I’ve been the internship manager at my agency for two years, and it’s the most rewarding part of my job. Getting to work with and help students every semester is so fulfilling. I’ve directly supervised about 50 interns so far, and noticed common themes that make an intern’s time with us most effective and valuable.
Based on this experience, I’ve compiled….
Top 5 tips for you to make the most out of an internship!
Be enthusiastic and genuinely interested
This is hands down the #1 key in getting the most out of an internship.
Whether you realize it or not, your attitude (positive or negative) is silently communicated to everyone you work with. Supervisors can tell when you’re interested in the work you’re doing, and in turn they will be more enthusiastic to work with you. No one wants to work with someone giving off the sense that they don’t want to be there — people gravitate towards positive energy. An energetic approach to your internship will also help you learn more, which is the point, isn’t it?
Don’t be afraid to ask questions about your assignments
If you have questions, you have to ask — don’t assume. Not only does assuming leave room for mistakes, it robs you of a valuable learning experience. It’s more frustrating for a supervisor to receive an assignment that completely missed the mark than to answer a few questions that could have cleared up confusion in the first place.
If you’re nervous of looking like you’re unprepared, take the following steps:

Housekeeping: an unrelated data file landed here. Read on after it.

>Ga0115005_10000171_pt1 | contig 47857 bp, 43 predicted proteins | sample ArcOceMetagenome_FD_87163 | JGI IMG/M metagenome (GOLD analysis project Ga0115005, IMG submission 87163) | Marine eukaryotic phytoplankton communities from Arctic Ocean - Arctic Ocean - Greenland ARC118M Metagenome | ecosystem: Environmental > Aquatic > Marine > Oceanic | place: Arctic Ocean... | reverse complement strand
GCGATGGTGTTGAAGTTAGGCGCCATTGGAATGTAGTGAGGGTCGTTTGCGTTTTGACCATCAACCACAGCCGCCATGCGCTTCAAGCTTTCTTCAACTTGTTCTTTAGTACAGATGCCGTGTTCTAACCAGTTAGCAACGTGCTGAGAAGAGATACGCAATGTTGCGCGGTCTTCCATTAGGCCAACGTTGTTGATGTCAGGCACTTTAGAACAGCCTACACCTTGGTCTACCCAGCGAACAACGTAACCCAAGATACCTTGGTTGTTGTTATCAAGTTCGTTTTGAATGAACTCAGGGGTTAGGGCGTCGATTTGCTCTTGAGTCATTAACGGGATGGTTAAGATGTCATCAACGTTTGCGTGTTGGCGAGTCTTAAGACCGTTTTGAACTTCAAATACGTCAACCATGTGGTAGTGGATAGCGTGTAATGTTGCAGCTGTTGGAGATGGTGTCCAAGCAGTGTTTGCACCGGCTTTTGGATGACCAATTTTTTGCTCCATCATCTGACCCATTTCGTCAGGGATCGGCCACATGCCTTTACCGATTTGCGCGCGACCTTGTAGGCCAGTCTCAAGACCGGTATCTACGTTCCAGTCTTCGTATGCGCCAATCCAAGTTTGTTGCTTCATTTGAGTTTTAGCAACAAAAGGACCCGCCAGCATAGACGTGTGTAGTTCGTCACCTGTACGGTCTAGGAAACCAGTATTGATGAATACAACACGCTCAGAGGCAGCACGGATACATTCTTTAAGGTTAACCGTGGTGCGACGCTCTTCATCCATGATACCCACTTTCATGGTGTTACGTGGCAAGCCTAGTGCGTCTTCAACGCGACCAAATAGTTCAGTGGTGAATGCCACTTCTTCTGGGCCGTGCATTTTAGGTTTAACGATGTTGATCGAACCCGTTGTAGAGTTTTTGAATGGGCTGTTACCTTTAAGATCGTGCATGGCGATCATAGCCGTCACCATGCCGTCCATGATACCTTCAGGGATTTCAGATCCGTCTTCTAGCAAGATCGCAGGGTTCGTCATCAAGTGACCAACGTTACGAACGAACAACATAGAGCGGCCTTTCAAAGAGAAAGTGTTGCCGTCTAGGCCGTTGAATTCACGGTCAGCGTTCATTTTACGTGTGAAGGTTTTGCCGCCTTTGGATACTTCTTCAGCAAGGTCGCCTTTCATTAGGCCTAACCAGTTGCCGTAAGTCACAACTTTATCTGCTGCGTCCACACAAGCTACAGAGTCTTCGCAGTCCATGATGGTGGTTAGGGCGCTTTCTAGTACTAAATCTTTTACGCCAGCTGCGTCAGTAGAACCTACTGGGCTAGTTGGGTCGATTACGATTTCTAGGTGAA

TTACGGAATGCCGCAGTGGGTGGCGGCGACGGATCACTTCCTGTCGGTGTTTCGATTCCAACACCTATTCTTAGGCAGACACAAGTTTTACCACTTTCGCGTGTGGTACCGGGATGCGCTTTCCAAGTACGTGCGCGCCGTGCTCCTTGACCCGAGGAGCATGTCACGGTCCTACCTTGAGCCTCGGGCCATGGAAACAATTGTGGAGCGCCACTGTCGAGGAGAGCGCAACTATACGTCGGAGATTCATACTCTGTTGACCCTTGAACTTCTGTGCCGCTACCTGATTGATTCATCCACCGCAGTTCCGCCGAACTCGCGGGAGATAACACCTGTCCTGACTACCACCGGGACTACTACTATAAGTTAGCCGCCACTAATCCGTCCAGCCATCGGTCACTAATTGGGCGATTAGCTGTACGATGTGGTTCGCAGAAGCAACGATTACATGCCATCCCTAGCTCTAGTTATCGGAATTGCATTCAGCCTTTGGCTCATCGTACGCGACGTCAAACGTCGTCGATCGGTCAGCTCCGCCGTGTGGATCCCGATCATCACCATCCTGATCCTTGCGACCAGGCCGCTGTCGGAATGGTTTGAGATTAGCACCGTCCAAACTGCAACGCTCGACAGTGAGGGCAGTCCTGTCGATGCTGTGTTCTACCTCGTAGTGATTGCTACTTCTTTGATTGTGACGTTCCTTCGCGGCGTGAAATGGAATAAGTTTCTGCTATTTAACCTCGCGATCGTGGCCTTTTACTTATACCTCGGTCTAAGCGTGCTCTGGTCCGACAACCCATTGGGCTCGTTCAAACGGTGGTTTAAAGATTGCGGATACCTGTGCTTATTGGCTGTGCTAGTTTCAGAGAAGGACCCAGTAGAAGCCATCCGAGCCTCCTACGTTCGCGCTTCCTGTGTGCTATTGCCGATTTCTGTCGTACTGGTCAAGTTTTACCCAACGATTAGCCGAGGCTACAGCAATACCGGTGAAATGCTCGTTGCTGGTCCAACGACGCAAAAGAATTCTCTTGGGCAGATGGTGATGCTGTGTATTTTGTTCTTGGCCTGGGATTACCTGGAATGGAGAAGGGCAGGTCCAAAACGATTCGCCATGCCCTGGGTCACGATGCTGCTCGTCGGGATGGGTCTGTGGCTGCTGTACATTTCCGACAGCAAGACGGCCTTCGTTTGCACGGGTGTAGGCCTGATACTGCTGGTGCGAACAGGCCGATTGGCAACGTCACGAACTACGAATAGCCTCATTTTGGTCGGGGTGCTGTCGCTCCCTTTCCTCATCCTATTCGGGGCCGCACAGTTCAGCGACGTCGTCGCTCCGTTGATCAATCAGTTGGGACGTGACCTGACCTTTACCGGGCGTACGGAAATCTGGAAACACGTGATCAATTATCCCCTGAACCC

- Remind yourself that you’re an intern, and you’re there to learn!
- Review all the background information you have, and think critically about what you think you’re expected to do.
- Then, verbalize to your supervisor what you think is expected. Ask, “I just wanted to make sure I’m understanding this correctly — are you asking me to do XYZ?” This shows that you were paying attention and have an idea of what’s expected, but you’re conscientious enough to follow up and make sure.
Talk to your supervisor(s) about the industry
I’ve had many interns ask me and my colleagues questions about our work, whether it’s for a class assignment or their own personal knowledge. Through these insightful conversations, you get the perspective of someone already in the industry you’re interested in. In schools, occasionally a speaker will give a lecture and you may get the chance to ask a question at the end. In an internship, you have industry professionals at your disposal. Speaking to your supervisor about their job shows you’re a conscientious intern that’s interested in learning. You get more knowledge beyond just completing your assignments, and maybe talking to someone in the industry will give you a better idea of what kind of career path you’d like to pursue after graduation. (Also, most people are flattered when someone wants to talk to them about their career path!)
Meet with people in other positions at the company
If you’re interning at a company that has multiple departments, you may be interested in what some of the other employees do on a daily basis. For example, I’m in charge of the public relations internship program, but I’ve had plenty of interns speak with our advertising team.